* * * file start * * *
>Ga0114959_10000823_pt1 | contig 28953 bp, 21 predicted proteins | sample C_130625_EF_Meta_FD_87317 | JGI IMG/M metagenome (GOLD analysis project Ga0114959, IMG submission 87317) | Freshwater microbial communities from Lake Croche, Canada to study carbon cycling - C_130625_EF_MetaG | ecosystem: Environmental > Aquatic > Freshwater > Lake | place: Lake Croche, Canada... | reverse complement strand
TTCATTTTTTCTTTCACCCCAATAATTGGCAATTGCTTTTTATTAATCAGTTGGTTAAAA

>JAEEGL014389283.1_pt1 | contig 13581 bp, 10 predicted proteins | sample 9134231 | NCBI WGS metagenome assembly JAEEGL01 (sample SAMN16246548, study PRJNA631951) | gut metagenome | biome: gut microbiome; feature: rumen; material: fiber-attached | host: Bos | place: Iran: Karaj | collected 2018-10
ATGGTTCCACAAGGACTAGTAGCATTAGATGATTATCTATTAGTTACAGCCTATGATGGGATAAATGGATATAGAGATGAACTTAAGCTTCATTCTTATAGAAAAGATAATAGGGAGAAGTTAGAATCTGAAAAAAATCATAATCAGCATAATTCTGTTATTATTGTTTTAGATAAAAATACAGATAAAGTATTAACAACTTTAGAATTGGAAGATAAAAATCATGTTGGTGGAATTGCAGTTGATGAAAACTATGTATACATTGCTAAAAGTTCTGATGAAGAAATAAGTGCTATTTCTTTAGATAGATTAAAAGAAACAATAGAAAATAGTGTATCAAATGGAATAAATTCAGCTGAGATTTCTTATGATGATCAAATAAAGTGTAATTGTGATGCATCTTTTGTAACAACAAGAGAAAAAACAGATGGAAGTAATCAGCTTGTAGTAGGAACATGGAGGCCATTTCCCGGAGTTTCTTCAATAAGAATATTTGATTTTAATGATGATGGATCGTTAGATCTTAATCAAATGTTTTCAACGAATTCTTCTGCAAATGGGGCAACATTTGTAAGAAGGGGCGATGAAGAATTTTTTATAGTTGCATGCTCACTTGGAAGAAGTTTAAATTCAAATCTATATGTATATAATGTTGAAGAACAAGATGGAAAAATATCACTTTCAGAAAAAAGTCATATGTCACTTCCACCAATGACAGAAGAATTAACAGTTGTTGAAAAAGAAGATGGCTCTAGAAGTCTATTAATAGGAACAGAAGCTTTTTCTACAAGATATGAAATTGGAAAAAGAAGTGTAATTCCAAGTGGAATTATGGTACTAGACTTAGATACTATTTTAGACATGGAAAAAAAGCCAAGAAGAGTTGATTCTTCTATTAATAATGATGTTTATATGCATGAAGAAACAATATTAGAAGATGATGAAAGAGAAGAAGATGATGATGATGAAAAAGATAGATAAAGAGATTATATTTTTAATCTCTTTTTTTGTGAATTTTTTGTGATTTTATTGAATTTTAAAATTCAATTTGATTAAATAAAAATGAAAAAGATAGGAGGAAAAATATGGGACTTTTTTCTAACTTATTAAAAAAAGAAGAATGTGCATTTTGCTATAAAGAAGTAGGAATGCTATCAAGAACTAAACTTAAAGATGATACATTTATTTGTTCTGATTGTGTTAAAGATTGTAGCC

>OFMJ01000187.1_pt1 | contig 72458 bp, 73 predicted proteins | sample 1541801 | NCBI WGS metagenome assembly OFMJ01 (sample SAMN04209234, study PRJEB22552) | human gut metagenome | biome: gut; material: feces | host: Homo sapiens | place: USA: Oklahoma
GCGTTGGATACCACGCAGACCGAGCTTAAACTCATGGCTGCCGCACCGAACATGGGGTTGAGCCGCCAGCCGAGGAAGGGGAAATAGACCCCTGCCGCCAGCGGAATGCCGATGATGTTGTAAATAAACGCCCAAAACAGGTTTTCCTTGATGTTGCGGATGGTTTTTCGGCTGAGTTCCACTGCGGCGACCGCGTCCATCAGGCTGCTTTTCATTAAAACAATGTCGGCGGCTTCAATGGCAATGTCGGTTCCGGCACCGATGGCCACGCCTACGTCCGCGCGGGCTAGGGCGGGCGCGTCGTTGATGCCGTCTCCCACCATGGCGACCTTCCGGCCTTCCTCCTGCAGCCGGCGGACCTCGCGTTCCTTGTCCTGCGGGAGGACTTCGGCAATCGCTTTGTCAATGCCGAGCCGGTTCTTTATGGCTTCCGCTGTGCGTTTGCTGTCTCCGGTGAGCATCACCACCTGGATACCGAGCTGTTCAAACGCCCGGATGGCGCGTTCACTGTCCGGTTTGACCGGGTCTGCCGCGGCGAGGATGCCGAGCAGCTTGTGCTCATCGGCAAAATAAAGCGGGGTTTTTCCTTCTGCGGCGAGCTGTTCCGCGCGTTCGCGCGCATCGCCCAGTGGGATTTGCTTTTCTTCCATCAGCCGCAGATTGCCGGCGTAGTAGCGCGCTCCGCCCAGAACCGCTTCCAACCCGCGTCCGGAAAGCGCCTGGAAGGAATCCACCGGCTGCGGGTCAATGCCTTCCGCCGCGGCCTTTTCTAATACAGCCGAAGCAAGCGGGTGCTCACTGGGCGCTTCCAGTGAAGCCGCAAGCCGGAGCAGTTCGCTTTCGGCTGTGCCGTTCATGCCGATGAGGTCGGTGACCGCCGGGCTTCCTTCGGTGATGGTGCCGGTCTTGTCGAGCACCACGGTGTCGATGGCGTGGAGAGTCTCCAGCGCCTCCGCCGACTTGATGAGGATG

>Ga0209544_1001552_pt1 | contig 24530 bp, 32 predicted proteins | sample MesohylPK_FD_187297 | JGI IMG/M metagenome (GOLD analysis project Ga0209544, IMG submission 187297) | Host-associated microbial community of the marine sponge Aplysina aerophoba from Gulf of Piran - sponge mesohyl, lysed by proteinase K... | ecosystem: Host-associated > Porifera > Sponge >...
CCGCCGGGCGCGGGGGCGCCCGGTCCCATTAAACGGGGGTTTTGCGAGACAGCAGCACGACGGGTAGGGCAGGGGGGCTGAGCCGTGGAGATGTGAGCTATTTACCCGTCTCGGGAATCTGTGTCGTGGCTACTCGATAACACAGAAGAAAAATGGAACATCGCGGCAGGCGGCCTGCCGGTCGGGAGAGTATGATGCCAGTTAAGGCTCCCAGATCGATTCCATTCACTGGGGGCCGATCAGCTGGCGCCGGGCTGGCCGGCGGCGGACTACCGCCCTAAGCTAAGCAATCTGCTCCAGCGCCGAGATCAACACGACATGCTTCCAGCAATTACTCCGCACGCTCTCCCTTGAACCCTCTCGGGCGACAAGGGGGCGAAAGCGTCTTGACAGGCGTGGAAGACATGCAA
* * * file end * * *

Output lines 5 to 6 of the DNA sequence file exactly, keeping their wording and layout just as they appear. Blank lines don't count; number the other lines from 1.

>OFMJ01000187.1_pt1 | contig 72458 bp, 73 predicted proteins | sample 1541801 | NCBI WGS metagenome assembly OFMJ01 (sample SAMN04209234, study PRJEB22552) | human gut metagenome | biome: gut; material: feces | host: Homo sapiens | place: USA: Oklahoma
GCGTTGGATACCACGCAGACCGAGCTTAAACTCATGGCTGCCGCACCGAACATGGGGTTGAGCCGCCAGCCGAGGAAGGGGAAATAGACCCCTGCCGCCAGCGGAATGCCGATGATGTTGTAAATAAACGCCCAAAACAGGTTTTCCTTGATGTTGCGGATGGTTTTTCGGCTGAGTTCCACTGCGGCGACCGCGTCCATCAGGCTGCTTTTCATTAAAACAATGTCGGCGGCTTCAATGGCAATGTCGGTTCCGGCACCGATGGCCACGCCTACGTCCGCGCGGGCTAGGGCGGGCGCGTCGTTGATGCCGTCTCCCACCATGGCGACCTTCCGGCCTTCCTCCTGCAGCCGGCGGACCTCGCGTTCCTTGTCCTGCGGGAGGACTTCGGCAATCGCTTTGTCAATGCCGAGCCGGTTCTTTATGGCTTCCGCTGTGCGTTTGCTGTCTCCGGTGAGCATCACCACCTGGATACCGAGCTGTTCAAACGCCCGGATGGCGCGTTCACTGTCCGGTTTGACCGGGTCTGCCGCGGCGAGGATGCCGAGCAGCTTGTGCTCATCGGCAAAATAAAGCGGGGTTTTTCCTTCTGCGGCGAGCTGTTCCGCGCGTTCGCGCGCATCGCCCAGTGGGATTTGCTTTTCTTCCATCAGCCGCAGATTGCCGGCGTAGTAGCGCGCTCCGCCCAGAACCGCTTCCAACCCGCGTCCGGAAAGCGCCTGGAAGGAATCCACCGGCTGCGGGTCAATGCCTTCCGCCGCGGCCTTTTCTAATACAGCCGAAGCAAGCGGGTGCTCACTGGGCGCTTCCAGTGAAGCCGCAAGCCGGAGCAGTTCGCTTTCGGCTGTGCCGTTCATGCCGATGAGGTCGGTGACCGCCGGGCTTCCTTCGGTGATGGTGCCGGTCTTGTCGAGCACCACGGTGTCGATGGCGTGGAGAGTCTCCAGCGCCTCCGCCGACTTGATGAGGATG